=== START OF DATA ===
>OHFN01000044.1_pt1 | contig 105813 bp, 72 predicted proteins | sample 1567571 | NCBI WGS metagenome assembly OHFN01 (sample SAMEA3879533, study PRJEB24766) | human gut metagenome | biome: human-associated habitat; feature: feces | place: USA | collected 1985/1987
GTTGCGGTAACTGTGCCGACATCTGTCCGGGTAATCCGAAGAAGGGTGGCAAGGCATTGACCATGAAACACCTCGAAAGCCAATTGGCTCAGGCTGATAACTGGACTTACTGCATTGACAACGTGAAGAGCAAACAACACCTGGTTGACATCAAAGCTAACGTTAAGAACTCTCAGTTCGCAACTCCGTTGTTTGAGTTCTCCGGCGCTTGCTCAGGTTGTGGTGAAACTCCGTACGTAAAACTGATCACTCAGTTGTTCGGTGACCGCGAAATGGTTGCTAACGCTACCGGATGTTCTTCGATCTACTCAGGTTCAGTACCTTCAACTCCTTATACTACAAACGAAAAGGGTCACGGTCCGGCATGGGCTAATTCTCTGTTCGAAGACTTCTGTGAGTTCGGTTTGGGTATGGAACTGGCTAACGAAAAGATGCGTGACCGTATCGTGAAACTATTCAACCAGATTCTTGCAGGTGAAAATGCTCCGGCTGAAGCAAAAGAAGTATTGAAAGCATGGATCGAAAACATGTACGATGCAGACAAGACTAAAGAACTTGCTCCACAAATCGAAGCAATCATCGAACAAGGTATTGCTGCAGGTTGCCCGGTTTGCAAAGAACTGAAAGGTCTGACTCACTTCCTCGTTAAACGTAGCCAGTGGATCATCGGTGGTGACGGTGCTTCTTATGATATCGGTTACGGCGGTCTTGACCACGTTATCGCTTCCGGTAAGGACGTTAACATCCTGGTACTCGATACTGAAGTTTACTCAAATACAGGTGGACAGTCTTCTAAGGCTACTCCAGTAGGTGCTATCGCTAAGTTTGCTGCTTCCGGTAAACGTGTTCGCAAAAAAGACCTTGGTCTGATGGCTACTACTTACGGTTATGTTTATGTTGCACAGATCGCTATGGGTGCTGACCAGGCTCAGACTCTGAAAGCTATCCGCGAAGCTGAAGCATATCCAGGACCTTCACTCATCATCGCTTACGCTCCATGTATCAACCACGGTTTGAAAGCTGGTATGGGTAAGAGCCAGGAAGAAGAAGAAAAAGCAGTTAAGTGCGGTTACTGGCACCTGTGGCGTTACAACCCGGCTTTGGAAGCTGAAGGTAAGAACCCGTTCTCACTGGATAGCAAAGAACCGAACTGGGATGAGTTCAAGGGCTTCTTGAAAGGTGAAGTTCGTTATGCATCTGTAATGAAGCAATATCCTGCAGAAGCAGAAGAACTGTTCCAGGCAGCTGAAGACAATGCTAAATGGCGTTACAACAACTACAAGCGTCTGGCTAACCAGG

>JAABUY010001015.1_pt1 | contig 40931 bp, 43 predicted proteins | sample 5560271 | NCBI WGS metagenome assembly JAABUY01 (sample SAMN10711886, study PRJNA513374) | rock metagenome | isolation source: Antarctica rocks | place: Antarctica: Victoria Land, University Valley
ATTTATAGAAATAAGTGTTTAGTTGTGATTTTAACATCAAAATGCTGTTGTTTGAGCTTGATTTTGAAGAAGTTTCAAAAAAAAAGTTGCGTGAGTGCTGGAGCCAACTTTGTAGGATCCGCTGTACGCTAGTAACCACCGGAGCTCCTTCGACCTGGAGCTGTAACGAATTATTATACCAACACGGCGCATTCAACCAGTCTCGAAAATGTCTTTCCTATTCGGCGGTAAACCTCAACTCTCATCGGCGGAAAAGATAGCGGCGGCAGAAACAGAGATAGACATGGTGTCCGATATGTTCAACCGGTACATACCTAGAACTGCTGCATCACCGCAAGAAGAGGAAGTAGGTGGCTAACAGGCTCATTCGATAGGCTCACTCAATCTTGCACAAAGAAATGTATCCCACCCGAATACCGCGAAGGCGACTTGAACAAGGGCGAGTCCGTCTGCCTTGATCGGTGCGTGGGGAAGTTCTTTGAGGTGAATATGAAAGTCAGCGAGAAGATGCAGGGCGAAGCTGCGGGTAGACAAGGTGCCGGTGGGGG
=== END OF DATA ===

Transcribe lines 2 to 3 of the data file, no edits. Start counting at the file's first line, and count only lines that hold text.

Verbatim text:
GTTGCGGTAACTGTGCCGACATCTGTCCGGGTAATCCGAAGAAGGGTGGCAAGGCATTGACCATGAAACACCTCGAAAGCCAATTGGCTCAGGCTGATAACTGGACTTACTGCATTGACAACGTGAAGAGCAAACAACACCTGGTTGACATCAAAGCTAACGTTAAGAACTCTCAGTTCGCAACTCCGTTGTTTGAGTTCTCCGGCGCTTGCTCAGGTTGTGGTGAAACTCCGTACGTAAAACTGATCACTCAGTTGTTCGGTGACCGCGAAATGGTTGCTAACGCTACCGGATGTTCTTCGATCTACTCAGGTTCAGTACCTTCAACTCCTTATACTACAAACGAAAAGGGTCACGGTCCGGCATGGGCTAATTCTCTGTTCGAAGACTTCTGTGAGTTCGGTTTGGGTATGGAACTGGCTAACGAAAAGATGCGTGACCGTATCGTGAAACTATTCAACCAGATTCTTGCAGGTGAAAATGCTCCGGCTGAAGCAAAAGAAGTATTGAAAGCATGGATCGAAAACATGTACGATGCAGACAAGACTAAAGAACTTGCTCCACAAATCGAAGCAATCATCGAACAAGGTATTGCTGCAGGTTGCCCGGTTTGCAAAGAACTGAAAGGTCTGACTCACTTCCTCGTTAAACGTAGCCAGTGGATCATCGGTGGTGACGGTGCTTCTTATGATATCGGTTACGGCGGTCTTGACCACGTTATCGCTTCCGGTAAGGACGTTAACATCCTGGTACTCGATACTGAAGTTTACTCAAATACAGGTGGACAGTCTTCTAAGGCTACTCCAGTAGGTGCTATCGCTAAGTTTGCTGCTTCCGGTAAACGTGTTCGCAAAAAAGACCTTGGTCTGATGGCTACTACTTACGGTTATGTTTATGTTGCACAGATCGCTATGGGTGCTGACCAGGCTCAGACTCTGAAAGCTATCCGCGAAGCTGAAGCATATCCAGGACCTTCACTCATCATCGCTTACGCTCCATGTATCAACCACGGTTTGAAAGCTGGTATGGGTAAGAGCCAGGAAGAAGAAGAAAAAGCAGTTAAGTGCGGTTACTGGCACCTGTGGCGTTACAACCCGGCTTTGGAAGCTGAAGGTAAGAACCCGTTCTCACTGGATAGCAAAGAACCGAACTGGGATGAGTTCAAGGGCTTCTTGAAAGGTGAAGTTCGTTATGCATCTGTAATGAAGCAATATCCTGCAGAAGCAGAAGAACTGTTCCAGGCAGCTGAAGACAATGCTAAATGGCGTTACAACAACTACAAGCGTCTGGCTAACCAGG

>JAABUY010001015.1_pt1 | contig 40931 bp, 43 predicted proteins | sample 5560271 | NCBI WGS metagenome assembly JAABUY01 (sample SAMN10711886, study PRJNA513374) | rock metagenome | isolation source: Antarctica rocks | place: Antarctica: Victoria Land, University Valley